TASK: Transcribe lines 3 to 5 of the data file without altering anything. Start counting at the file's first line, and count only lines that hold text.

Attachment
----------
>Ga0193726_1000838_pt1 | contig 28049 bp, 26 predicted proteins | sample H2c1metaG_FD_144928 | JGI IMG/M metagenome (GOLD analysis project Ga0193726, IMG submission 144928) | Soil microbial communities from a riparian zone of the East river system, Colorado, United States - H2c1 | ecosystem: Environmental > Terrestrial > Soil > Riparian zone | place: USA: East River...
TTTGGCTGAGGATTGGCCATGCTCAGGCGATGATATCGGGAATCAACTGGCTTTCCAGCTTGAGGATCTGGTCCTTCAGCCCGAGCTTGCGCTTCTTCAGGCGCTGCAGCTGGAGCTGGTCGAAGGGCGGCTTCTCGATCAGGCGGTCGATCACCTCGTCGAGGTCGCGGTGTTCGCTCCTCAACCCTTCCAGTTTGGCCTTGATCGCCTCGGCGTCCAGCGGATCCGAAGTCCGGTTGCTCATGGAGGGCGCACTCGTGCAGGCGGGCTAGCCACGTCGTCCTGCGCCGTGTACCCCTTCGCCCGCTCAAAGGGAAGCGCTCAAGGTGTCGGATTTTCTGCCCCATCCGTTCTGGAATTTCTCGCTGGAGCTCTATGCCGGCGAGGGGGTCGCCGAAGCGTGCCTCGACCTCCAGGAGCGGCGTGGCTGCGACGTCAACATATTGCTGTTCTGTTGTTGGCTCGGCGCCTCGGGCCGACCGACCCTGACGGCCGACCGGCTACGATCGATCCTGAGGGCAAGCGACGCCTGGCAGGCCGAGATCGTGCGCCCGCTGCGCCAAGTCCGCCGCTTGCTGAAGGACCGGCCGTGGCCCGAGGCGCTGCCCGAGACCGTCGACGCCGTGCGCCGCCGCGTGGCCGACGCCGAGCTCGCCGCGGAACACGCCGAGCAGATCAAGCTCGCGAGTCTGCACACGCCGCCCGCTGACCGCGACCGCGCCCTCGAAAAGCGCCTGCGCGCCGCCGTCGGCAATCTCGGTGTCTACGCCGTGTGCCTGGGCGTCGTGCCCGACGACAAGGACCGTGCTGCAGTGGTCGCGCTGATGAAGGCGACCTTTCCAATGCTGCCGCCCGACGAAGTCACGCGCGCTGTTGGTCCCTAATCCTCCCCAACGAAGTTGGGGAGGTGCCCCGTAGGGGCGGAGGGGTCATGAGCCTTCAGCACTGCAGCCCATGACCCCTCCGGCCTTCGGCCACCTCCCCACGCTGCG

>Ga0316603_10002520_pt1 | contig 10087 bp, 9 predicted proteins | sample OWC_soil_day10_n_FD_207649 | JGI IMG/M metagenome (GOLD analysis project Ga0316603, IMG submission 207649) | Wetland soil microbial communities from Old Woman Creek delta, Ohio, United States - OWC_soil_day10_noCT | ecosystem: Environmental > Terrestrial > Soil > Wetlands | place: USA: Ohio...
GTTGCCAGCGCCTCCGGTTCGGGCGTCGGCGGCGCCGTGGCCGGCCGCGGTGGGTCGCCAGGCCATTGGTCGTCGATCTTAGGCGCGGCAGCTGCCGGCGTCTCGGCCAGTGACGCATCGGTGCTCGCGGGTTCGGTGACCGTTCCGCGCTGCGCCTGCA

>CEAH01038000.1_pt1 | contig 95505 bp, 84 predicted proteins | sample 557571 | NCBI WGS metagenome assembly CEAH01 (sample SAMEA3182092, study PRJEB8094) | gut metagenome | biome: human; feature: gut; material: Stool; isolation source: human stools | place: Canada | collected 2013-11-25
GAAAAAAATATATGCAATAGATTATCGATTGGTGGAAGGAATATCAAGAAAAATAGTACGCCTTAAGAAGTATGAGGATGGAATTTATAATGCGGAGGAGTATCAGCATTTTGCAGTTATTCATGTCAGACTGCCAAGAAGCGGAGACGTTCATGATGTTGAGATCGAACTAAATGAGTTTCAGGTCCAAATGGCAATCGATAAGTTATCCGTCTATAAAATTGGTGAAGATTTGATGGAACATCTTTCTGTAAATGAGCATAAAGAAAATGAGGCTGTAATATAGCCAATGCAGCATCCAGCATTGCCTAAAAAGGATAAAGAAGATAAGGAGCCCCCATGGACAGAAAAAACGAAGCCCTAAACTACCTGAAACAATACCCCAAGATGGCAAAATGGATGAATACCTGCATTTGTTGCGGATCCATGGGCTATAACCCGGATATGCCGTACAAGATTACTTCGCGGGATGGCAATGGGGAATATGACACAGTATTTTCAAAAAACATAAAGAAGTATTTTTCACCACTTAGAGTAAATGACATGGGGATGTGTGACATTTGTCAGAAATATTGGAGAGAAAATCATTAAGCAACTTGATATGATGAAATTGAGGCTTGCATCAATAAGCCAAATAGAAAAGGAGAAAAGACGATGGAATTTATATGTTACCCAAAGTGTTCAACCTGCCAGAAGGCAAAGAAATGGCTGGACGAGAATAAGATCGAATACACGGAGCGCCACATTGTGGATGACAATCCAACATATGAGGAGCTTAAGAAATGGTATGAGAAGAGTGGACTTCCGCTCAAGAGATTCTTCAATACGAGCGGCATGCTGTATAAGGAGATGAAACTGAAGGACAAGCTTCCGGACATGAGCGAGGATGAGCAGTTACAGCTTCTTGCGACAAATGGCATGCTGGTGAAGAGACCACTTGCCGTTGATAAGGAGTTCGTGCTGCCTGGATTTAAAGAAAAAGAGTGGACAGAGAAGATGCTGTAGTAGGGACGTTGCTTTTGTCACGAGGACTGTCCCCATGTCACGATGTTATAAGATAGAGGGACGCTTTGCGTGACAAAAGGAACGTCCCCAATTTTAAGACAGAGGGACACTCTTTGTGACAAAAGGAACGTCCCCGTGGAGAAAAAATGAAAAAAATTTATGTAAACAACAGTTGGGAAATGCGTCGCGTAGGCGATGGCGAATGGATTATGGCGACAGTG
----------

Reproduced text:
>Ga0316603_10002520_pt1 | contig 10087 bp, 9 predicted proteins | sample OWC_soil_day10_n_FD_207649 | JGI IMG/M metagenome (GOLD analysis project Ga0316603, IMG submission 207649) | Wetland soil microbial communities from Old Woman Creek delta, Ohio, United States - OWC_soil_day10_noCT | ecosystem: Environmental > Terrestrial > Soil > Wetlands | place: USA: Ohio...
GTTGCCAGCGCCTCCGGTTCGGGCGTCGGCGGCGCCGTGGCCGGCCGCGGTGGGTCGCCAGGCCATTGGTCGTCGATCTTAGGCGCGGCAGCTGCCGGCGTCTCGGCCAGTGACGCATCGGTGCTCGCGGGTTCGGTGACCGTTCCGCGCTGCGCCTGCA

>CEAH01038000.1_pt1 | contig 95505 bp, 84 predicted proteins | sample 557571 | NCBI WGS metagenome assembly CEAH01 (sample SAMEA3182092, study PRJEB8094) | gut metagenome | biome: human; feature: gut; material: Stool; isolation source: human stools | place: Canada | collected 2013-11-25